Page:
• Senate panel looks at rising cost of higher education
     | April 05,2014

    MONTPELIER — A Senate bill to study the financial impact of increasing support for state colleges is getting a positive look from a committee in the House of Representatives.

    Senate Bill 91, which was passed during the 2013 legislative session, calls for a study of the financial ramifications of increasing public support for institutions in the state college system, as well as what is driving rising education costs in the first place.

    The bill is in the House Committee on Education, where Chairwoman Rep. Johannah Leddy Donovan, a Democrat from Burlington, expressed tentative support for the proposal.

    “I think it’s a really important issue. I’m inclined, I think if my committee is, to go forward,” Donovan said. “I think there is probably little hope that we’re ever going to be able to turn the clock back on expenses and tuitions for college-bound kids, but I think we owe them at least some sort of analysis of what’s driving the cost and perhaps what we can do to go forward to address those.”

    By “turn back the clock,” Donovan was referring to a proposal in the bill to study the financial impact of providing the same level of support for state colleges as Vermont did in 1980, when the state would appropriate $7.78 for every $1,000 of revenue collected.

    That appropriation has declined 57 percent in the intervening years, to $3.31 for the current fiscal year. When looking across the United States, Vermont ranks 46th in providing financial support, just ahead of Pennsylvania, Massachusetts, Colorado and New Hampshire.

    Wyoming offers the strongest support for its college system, appropriating slightly more than $12 for every $1,000 of revenue collected.

    “Your investment in higher education is a statement about your state’s priorities,” said Scott Giles, president and CEO of Vermont Student Assistance Corp.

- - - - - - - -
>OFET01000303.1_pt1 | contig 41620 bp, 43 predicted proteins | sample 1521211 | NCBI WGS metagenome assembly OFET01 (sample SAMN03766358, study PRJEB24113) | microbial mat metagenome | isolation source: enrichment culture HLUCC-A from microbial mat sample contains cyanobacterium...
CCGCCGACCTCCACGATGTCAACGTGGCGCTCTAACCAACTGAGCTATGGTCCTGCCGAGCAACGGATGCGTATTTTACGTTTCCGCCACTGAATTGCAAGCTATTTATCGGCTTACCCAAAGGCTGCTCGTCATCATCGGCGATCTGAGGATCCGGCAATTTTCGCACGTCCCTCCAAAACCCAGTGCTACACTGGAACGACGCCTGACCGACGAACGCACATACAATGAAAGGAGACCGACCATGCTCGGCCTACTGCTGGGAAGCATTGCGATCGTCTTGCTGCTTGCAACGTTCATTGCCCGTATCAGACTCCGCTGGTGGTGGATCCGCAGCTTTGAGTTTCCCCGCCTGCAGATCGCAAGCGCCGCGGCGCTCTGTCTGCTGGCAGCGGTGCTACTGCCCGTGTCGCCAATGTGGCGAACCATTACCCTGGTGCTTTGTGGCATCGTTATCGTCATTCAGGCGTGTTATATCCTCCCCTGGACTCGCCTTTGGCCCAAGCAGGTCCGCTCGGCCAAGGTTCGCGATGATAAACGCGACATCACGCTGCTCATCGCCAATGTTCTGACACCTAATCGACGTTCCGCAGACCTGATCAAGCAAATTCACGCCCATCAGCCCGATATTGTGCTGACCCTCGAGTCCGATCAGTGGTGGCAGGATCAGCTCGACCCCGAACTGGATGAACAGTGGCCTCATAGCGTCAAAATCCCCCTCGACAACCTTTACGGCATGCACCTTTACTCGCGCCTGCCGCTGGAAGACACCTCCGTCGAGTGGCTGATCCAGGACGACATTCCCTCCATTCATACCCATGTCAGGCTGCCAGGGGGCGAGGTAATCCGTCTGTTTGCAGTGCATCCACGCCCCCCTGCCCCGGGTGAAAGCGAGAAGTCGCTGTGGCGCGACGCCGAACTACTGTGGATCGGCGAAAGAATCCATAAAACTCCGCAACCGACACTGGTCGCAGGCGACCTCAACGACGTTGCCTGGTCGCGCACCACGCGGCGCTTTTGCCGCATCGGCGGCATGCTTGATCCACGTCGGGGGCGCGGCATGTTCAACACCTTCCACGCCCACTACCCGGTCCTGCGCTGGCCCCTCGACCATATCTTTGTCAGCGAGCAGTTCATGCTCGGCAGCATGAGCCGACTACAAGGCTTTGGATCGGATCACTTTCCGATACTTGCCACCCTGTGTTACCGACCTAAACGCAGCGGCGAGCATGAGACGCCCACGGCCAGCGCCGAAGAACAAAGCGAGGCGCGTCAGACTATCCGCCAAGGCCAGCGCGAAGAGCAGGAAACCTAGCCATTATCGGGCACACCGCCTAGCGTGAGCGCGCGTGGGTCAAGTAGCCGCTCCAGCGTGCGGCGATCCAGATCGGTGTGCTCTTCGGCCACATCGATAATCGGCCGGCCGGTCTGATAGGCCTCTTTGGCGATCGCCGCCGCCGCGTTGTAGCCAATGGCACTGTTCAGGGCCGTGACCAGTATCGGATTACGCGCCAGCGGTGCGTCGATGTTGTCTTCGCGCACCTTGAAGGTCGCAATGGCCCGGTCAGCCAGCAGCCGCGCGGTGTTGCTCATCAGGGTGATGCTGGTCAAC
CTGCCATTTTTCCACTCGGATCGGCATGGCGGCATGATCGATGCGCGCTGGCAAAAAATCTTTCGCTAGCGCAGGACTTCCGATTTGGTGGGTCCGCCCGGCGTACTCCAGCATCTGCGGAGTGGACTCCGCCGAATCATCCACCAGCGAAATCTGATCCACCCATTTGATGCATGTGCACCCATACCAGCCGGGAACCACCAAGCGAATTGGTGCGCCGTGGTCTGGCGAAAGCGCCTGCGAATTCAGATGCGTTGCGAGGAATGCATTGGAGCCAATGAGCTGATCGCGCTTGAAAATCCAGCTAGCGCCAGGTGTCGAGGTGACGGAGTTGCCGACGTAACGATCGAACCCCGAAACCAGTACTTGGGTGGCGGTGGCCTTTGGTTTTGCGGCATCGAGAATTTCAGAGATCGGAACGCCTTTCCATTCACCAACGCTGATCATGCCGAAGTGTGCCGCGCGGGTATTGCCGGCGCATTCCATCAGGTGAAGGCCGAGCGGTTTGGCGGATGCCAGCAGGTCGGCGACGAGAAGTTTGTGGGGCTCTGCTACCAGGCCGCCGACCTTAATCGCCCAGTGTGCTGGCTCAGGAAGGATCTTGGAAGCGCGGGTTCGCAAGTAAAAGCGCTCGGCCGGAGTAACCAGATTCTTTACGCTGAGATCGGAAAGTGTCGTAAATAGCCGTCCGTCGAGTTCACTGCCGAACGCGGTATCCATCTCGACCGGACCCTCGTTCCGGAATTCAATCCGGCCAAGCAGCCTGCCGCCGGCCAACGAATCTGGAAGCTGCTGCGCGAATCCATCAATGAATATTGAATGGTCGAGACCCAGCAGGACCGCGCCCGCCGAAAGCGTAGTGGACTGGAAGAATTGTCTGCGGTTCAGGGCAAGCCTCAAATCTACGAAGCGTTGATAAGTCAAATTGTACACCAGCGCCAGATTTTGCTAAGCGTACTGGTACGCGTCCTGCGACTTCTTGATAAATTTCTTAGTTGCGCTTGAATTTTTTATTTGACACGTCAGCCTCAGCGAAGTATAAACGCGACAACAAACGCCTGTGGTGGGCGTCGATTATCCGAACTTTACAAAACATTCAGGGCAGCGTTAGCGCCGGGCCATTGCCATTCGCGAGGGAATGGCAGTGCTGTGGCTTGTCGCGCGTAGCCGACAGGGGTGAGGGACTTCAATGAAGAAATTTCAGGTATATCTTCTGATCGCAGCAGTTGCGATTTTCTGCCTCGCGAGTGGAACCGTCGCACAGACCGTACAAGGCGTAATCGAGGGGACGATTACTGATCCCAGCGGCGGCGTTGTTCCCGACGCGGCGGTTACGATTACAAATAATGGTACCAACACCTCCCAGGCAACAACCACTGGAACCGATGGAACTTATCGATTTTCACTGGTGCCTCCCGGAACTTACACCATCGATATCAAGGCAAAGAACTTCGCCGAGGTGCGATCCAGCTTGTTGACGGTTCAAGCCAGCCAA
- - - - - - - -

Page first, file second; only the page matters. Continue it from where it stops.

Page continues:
Giles said in the 1960s, Vermont — along with other states — adopted what he called a “high tuition, high aid” model of school funding, with the idea that aid would be based upon ability to pay, and in doing so would ensure education access for all.

    “What happened over time is, the state hasn’t continued the commitment to the high-aid portion of the ‘high tuition, high aid’ model,” Giles said, noting that in 1980, the state grant would cover 22 percent of the cost of education, compared with 10 percent today.

    The bill also calls for the study to look at what is driving the rising cost of higher education. In 1980, the cost for state college in Vermont — including tuition, room, board and fees — was $3,090, or approximately $8,800 in today’s dollars. This year, the average cost for state college in Vermont is $21,200.

    Qiying Feng is a 20-year-old from Montpelier who is in her sophomore year at University of Vermont. Even after grants, scholarships and assistance from her father, she still has to borrow approximately $2,000 a semester. But, she said, she’s fortunate when compared with her classmates.

    “I have friends who are taking out so much money in loans,” she said.

    And as an art education major, Feng said, the prospect of loans can act as a deterrent for some students to pursue the course of study they most desire.

    “There is a lot of pressure because you need to get a certain kind of job so you can pay back your loan,” she said.

    The Senate bill can be read online at goo.gl/iWZCoQ.



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